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Gimme! Gimme! Gimme! another Abba epidemic


Abba may be considering a reunion next year

Abba may be considering a reunion next year

Abba may be considering a reunion next year

I was at primary school when I received the best two Christmas presents of my life. Maybe it was their joint arrival that sealed their top spot. The first was a 'record player in a briefcase'.

Basically, when not in use, the speakers clicked into place, closing over the turntable, giving you a hi-fi easily carried round by its handle to your friend's house. Except that no-one would ever get to share the magnificence of its engineering.

This was the freedom to play the music you wanted whenever you wanted without having to scrap with your older brother to turn off Led Zeppelin or Lynyrd Skynyrd. And the music I wanted to play? Abba. Hence, the joy of the second present I unwrapped that year – the band's new album, Super Trouper.

Well before 9am on Christmas Day I'd played both sides through several times. Of course, I was word perfect on the previously released singles, Super Trouper and The Winner Takes It All, but – as I'd known even before I gently prised this disc from its paper sleeve with all the lyrics printed on it – there wasn't a single dud on Side A or B.

Indeed, the album even included the best ever song written about New Year's Eve, Happy New Year, a song steeped in melancholy, foreboding and loathing, perfect for the anticipated end of the festive school holidays.

Abba were never trendy, not even when they were clocking up hit after mega hit. I knew you didn't go around telling people you were an Abba fan.

But I was.

A few years earlier on a family holiday that started in Dublin, we passed a cinema with a poster for Abba: the Movie. I begged my parents. To my brother's fury, soon we were watching a film that brought all my passions together – a plot that centred on a reporter desperate to secure an interview with the band, spliced with performances from their tour.

That was also the summer that Voulez Vous/Angel Eyes was a double-A single. Frozen by the record player, the single in hand, unable to play either track because it was impossible to choose between them.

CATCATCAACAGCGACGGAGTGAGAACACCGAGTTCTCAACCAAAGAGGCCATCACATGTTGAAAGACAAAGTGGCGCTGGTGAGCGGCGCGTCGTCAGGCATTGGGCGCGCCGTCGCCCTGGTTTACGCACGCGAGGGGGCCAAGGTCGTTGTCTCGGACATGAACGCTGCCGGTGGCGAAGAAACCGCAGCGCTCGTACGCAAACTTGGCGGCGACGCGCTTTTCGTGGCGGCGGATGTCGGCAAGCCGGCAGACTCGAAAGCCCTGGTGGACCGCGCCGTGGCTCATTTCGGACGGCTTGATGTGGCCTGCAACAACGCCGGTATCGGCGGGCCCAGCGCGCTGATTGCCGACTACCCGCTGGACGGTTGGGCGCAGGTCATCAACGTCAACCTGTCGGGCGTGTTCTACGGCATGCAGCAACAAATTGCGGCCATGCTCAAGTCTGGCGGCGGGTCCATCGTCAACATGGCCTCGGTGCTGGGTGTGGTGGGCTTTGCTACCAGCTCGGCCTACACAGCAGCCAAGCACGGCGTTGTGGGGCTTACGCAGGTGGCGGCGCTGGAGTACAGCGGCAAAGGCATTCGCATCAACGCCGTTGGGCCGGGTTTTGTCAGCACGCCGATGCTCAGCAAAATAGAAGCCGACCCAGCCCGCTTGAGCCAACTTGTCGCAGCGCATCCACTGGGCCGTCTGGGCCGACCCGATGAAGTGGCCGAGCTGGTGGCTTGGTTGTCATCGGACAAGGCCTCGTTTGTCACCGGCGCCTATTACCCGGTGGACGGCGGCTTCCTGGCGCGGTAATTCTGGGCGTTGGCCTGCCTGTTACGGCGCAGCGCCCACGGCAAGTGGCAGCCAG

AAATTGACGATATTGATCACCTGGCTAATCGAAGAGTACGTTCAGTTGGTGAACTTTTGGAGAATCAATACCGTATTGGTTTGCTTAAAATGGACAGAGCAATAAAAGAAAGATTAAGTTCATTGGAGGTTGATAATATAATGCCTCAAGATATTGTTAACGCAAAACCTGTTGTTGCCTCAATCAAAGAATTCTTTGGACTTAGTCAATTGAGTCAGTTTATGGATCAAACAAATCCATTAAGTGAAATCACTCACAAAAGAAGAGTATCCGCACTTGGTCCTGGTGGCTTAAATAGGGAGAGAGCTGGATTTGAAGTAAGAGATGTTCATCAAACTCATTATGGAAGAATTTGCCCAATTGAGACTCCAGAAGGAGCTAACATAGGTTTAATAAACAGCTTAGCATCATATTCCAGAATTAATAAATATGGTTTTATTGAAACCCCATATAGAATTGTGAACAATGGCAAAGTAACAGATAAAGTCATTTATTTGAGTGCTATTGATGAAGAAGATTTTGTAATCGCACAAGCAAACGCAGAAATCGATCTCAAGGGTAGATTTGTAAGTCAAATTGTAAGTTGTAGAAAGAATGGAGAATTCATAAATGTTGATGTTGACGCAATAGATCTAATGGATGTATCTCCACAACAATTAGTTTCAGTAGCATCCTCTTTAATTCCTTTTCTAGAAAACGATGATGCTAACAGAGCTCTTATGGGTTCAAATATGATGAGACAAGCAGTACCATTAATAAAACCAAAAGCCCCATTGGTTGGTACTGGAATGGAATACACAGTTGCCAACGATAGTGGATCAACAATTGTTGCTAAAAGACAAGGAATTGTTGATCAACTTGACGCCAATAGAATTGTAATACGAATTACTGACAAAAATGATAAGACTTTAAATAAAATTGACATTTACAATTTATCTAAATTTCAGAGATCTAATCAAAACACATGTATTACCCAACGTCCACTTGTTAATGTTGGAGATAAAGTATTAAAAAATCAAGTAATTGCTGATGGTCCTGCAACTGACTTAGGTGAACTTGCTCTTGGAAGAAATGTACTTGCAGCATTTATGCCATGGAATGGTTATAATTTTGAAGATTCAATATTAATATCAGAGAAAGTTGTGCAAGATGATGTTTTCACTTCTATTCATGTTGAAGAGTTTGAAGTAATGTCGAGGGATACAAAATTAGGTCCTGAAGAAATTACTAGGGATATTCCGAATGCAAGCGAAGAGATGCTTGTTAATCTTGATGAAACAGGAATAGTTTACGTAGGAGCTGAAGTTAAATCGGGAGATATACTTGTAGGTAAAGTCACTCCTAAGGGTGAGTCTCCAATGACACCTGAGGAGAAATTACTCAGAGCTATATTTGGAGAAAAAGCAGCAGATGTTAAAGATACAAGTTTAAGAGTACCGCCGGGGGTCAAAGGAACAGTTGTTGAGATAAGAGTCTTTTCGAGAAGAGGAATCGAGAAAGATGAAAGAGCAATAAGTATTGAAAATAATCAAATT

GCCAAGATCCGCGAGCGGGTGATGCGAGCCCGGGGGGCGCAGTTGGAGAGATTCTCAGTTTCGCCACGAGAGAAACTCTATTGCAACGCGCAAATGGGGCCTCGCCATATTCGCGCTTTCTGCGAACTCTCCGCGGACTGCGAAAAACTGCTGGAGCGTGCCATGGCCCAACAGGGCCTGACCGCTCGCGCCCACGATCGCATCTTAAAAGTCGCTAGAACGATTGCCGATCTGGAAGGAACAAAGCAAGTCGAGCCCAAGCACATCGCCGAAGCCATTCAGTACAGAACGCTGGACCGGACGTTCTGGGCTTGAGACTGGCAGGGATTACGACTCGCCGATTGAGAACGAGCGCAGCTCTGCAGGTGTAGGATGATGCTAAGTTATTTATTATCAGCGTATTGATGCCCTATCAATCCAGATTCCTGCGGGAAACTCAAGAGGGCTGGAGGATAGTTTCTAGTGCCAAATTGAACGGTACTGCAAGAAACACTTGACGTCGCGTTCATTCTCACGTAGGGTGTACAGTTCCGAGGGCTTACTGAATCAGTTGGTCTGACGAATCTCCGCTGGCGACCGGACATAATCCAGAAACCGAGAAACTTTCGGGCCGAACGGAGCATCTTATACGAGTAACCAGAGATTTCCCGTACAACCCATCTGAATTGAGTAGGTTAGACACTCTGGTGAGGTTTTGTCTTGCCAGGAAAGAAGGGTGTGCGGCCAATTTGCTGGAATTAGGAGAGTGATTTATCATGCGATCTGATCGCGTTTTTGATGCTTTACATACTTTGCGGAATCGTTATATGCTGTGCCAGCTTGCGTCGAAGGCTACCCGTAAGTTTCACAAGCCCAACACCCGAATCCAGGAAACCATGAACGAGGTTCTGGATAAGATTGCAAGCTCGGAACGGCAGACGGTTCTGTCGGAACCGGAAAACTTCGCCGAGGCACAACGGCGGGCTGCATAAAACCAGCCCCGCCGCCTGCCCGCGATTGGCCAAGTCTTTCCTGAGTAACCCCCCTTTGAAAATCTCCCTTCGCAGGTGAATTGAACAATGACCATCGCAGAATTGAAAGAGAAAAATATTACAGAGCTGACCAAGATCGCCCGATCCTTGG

For a brief period, I went public with my love for the Swedish superstars. In the grip of an obsession, I no longer cared who knew. Myself and a friend – I shall not mortify her by naming her – would turn our table tennis table into a makeshift stage and run through hit after hit.

We loved Take A Chance On Me, because we could replicate much of the dance routine from the video. Bored with Spirograph, we worked on ornate Abba's, turning the Bs around in trademark style. We bought endless pairs of legwarmers and little trays of Rimmel blue eye shadow.

And it was strange, because although very few people ever admitted to loving Abba, they were everywhere. A poster of Agnetha and Frida in risque blue Lycra stared down incongruously at us in the church hall where Sunday School was held.

They were always on the cover of Look-In, which hinted at a private island and nude sunbathing. Their respective marriage splits made all the front pages.

And why? Because they had great songs. Yes, their music was 'catchy', 'pop', even 'disco' (Does Your Mother Know?). But they were also songs of genuine emotional rawness.

The lyrics were incredible, all the moreso for having been written in English by Swedes. "Chiquitita, tell me what's wrong/You're enchained by your own sorrow..." Who doesn't want to hear the next line? The rhymes are amazing – 'show' and 'Glasgow' in Super Trouper. And that's the thing – the songs tell stories, not just the enclosed psychobabble of most pop songs.

Super Trouper was semi-autobiographical, about a star weary of life on the road. Fernando was about a war. Knowing Me, Knowing You anatomises a break-up, "Walk into an empty house, tears in my eyes", the music hauntingly beautiful. The Day Before You Came is an astonishing account of loneliness. I once read that The Pet Shop Boys based every song of theirs upon its structure. And all of these sung in beautifully enunciated English, with a hint of other worldliness – of Swedish glamour and raciness.

It's 30 years since Abba broke up, the gap between filled with tribute bands, then the global success of Mamma Mia, musical and movie; most recently, blonde Agnetha's well-received solo album. Now, there's the 'ultimate photo book' of the band.

Is it just me, or is all this leading up to a reunion? A tour? A new album? Maybe it's unhealthy to want something so old-fashioned so much.

But I do, I do, I do, I do, I do.

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